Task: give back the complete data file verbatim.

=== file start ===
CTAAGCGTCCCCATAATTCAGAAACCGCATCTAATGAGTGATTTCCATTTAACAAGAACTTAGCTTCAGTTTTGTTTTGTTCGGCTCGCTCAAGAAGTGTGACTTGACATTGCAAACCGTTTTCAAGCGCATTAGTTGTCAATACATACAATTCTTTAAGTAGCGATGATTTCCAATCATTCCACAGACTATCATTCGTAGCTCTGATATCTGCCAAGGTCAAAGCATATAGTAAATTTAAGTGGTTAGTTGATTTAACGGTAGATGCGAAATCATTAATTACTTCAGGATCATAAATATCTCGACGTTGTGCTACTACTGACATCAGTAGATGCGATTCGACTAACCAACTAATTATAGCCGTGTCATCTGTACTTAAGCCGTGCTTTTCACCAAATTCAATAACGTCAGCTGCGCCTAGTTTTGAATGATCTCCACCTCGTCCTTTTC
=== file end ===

CTAAGCGTCCCCATAATTCAGAAACCGCATCTAATGAGTGATTTCCATTTAACAAGAACTTAGCTTCAGTTTTGTTTTGTTCGGCTCGCTCAAGAAGTGTGACTTGACATTGCAAACCGTTTTCAAGCGCATTAGTTGTCAATACATACAATTCTTTAAGTAGCGATGATTTCCAATCATTCCACAGACTATCATTCGTAGCTCTGATATCTGCCAAGGTCAAAGCATATAGTAAATTTAAGTGGTTAGTTGATTTAACGGTAGATGCGAAATCATTAATTACTTCAGGATCATAAATATCTCGACGTTGTGCTACTACTGACATCAGTAGATGCGATTCGACTAACCAACTAATTATAGCCGTGTCATCTGTACTTAAGCCGTGCTTTTCACCAAATTCAATAACGTCAGCTGCGCCTAGTTTTGAATGATCTCCACCTCGTCCTTTTC